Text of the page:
How to Reform a Reform Coalition
Outreach, Agenda Expansion, and Brokerage in Urban School Reform

Coalitions have always played an advocacy role in policymaking, but they are increasingly regarded as a form of community capacity that can be harnessed to civic ends. As explored in this study of urban school reform in Oakland, California, this civic view of coalitions confronts a tension between the cohesiveness and the inclusiveness of coalitions. Coalitions unified around cohesive goals and beliefs are often narrowly based, which can encourage the formation of rival coalitions. By contrast, reform coalitions that build broad-based support across the community may have difficulty developing coherent reform strategies. Using a social network analysis of key stakeholders to analyze the challenges of building civic capacity in Oakland, we find that the school district's recent reform experience more closely resembles an advocacy coalition than a broad civic coalition. The article then explores strategies for developing a broad civic coalition by expanding the existing advocacy coalition. We use the network analysis to identify opportunities for brokerage across individuals, institutions, and issues.

Political science and public policy scholars have long recognized that coalition dynamics can affect policy outcomes. Foundations, policymakers, and academics have recently gone a step further and begun to think of coalitions as instruments of effective policymaking and implementation. As alliances of individuals, groups, or organizations united to achieve specific public objectives, coalitions have the potential to enhance urban and regional problem solving (Thompson, 2005; Weir, Wolman, & Swantsrom, 2005), reduce corruption (Johnston & Kpundeh, 2004), develop and sustain educational reforms (Stone, 2001), and deliver effective health services (Kadushin, Lindholm, Ryan, Brodsky, & Saxe, 2005). From this more instrumental perspective, coalitions continue their traditional advocacy role, but are also seen as having an expanded civic role in problem solving, community building, and resource mobilization (Lasker & Weiss, 2003; Zakocs & Guckenburg, 2007). As a result, coalition building becomes a self-conscious strategy to facilitate collaborative policymaking and implementation (Rosenthal & Mizrahi, 2004).

The opportunities and constraints inherent in an instrumental view of coalitions are illuminated by contrasting their advocacy and civic roles. Significant policy reform typically requires political muscle that can push innovations in the face of concerted resistance (Hess, 1999). An "advocacy coalition" of like-minded and tightly linked groups and individuals can provide the necessary political resolve.[1] Yet there can be consequences to enacting changes preferred by a narrow but cohesive coalition. Reforms of this type are likely to be shorted-lived and can contribute to "policy churn," or the tendency to cycle through popular reform initiatives by adopting and then abandoning them in quick succession rather than pursuing a long-term, integrated reform strategy (Hess, 1999; Marschall & Shah, 2005).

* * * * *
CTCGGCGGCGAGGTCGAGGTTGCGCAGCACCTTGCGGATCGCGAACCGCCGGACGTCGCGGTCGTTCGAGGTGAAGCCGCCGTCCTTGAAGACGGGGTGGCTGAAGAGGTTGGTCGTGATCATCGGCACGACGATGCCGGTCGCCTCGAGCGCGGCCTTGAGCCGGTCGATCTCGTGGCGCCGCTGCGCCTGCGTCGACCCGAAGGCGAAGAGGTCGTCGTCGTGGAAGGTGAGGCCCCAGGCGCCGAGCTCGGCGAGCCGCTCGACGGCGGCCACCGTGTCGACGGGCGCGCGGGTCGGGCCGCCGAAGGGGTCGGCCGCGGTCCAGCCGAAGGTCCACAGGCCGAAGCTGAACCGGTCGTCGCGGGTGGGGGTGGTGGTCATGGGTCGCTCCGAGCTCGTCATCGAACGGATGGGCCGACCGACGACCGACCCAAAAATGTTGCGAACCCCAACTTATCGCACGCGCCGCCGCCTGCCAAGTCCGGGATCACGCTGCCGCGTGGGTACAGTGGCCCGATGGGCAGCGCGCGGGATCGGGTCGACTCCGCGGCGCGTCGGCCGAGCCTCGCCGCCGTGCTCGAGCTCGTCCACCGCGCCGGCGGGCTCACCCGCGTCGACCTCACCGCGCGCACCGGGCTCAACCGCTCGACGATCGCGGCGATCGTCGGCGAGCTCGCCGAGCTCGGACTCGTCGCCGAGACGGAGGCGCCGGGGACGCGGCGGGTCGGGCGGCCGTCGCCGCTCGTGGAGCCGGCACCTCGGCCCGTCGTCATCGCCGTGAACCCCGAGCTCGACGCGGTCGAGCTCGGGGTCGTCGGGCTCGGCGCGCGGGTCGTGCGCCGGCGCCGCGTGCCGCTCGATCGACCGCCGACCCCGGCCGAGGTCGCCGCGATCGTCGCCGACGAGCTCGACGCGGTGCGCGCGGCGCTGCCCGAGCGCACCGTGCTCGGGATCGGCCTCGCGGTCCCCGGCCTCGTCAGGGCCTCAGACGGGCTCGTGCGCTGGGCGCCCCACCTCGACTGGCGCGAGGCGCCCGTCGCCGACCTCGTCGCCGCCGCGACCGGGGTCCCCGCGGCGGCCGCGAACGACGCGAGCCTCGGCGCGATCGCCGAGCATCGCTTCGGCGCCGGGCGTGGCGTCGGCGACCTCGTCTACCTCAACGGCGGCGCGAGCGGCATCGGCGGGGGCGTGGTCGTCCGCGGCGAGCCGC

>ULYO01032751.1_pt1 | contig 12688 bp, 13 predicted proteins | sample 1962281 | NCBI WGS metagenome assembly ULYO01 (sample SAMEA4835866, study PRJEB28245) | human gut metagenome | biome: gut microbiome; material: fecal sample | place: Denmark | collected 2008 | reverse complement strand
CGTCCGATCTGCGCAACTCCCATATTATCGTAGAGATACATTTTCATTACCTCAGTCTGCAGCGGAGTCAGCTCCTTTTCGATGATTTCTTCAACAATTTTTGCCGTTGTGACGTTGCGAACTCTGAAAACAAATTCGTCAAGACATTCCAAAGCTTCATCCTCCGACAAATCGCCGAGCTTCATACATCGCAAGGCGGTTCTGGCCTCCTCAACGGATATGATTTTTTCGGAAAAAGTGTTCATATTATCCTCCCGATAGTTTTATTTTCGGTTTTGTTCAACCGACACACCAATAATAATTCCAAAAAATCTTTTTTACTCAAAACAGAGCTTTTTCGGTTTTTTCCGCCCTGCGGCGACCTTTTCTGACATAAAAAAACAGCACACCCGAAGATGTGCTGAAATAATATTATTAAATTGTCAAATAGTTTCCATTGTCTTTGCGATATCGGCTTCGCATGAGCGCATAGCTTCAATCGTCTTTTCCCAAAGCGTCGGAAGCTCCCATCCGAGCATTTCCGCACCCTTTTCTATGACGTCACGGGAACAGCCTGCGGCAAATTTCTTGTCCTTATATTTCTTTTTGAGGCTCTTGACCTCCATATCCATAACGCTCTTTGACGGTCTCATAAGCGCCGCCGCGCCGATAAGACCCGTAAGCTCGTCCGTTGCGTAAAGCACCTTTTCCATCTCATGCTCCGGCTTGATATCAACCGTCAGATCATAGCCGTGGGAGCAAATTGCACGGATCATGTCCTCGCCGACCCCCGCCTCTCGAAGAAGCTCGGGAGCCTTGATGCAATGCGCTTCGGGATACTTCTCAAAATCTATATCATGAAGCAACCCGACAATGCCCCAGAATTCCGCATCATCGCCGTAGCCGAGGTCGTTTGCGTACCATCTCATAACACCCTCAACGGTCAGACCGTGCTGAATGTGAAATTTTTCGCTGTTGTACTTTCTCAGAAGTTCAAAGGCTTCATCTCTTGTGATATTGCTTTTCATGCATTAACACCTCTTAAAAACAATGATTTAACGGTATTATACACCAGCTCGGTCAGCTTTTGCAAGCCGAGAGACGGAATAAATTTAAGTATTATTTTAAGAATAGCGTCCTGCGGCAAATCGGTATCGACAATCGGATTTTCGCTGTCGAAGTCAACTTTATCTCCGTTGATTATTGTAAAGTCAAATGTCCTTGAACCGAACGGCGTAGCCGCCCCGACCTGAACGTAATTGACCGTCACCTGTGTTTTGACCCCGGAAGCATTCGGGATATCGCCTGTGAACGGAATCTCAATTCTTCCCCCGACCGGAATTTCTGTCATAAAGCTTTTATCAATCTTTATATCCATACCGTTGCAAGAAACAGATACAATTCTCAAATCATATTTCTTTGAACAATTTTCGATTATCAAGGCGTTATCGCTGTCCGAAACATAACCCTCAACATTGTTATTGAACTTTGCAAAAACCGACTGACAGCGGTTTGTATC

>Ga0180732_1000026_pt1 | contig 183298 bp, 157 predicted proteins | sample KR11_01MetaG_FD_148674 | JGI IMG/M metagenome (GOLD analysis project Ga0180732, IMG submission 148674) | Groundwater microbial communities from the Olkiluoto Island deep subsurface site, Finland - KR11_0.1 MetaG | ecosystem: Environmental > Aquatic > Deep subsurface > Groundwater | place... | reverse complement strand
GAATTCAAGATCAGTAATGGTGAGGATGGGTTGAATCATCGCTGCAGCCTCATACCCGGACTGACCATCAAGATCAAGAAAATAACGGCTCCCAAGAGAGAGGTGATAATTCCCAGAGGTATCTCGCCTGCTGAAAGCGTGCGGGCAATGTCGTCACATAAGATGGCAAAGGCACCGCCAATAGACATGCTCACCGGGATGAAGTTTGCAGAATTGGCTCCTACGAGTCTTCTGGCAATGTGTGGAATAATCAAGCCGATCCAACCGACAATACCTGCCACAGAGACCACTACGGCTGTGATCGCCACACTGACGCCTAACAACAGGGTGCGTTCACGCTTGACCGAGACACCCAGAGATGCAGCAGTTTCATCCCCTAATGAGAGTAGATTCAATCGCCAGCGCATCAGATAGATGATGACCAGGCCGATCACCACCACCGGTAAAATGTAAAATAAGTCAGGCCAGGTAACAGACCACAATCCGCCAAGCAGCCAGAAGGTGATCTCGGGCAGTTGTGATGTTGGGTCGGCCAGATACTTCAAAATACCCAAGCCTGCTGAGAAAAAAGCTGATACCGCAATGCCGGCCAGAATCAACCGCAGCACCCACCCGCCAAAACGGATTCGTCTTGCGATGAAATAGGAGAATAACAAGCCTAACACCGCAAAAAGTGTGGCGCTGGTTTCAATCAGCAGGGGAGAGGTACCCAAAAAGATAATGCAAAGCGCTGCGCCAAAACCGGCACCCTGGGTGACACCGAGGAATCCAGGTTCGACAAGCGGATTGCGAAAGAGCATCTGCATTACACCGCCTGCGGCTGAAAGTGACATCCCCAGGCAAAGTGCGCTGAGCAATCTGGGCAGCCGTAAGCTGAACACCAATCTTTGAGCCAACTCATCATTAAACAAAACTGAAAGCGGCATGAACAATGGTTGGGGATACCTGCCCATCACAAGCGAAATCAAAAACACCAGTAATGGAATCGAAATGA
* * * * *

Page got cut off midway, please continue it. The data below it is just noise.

Our conclusion is that outreach from the reform core must be strategic; reformers should target moderate but well-connected actors rather than risk "talking past" more adamant reform opponents.

Click here to read the full article as an Adobe Acrobat PDF.

Andrew Kelly is a research fellow at AEI. Chris Ansell is professor of Political Science at the University of California, Berkeley. Sarah Reckhow is assistant professor of Political Science at Michigan State University, East Lansing, Michigan.

Also Visit
AEIdeas Blog The American Magazine
About the Author

 

Andrew P.
Kelly

What's new on AEI

AEI Election Watch 2014: What will happen and why it matters
image A nation divided by marriage
image Teaching reform
image Socialist party pushing $20 minimum wage defends $13-an-hour job listing
AEI on Facebook
Events Calendar
  • 27
    MON
  • 28
    TUE
  • 29
    WED
  • 30
    THU
  • 31
    FRI
Monday, October 27, 2014 | 10:00 a.m. – 11:30 a.m.
State income taxes and the Supreme Court: Maryland Comptroller v. Wynne

Please join AEI for a panel discussion exploring these and other questions about this crucial case.

Tuesday, October 28, 2014 | 9:30 a.m. – 12:15 p.m.
For richer, for poorer: How family structures economic success in America

Join Lerman, Wilcox, and a group of distinguished scholars and commentators for the release of Lerman and Wilcox’s report, which examines the relationships among and policy implications of marriage, family structure, and economic success in America.

Tuesday, October 28, 2014 | 5:30 p.m. – 7:00 p.m.
The 7 deadly virtues: 18 conservative writers on why the virtuous life is funny as hell

Please join AEI for a book forum moderated by Last and featuring five of these leading conservative voices. By the time the forum is over, attendees may be on their way to discovering an entirely different — and better — moral universe.

Thursday, October 30, 2014 | 2:00 p.m. – 3:00 p.m.
A nuclear deal with Iran? Weighing the possibilities

Join us, as experts discuss their predictions for whether the United States will strike a nuclear deal with Iran ahead of the November 24 deadline, and the repercussions of the possible outcomes.

Thursday, October 30, 2014 | 5:00 p.m. – 6:15 p.m.
The forgotten depression — 1921: The crash that cured itself

Please join Author James Grant and AEI senior economists for a discussion about Grant's book, "The Forgotten Depression: 1921: The Crash That Cured Itself" (Simon & Schuster, 2014).

No events scheduled this day.
No events scheduled this day.
No events scheduled this day.
No events scheduled today.
No events scheduled this day.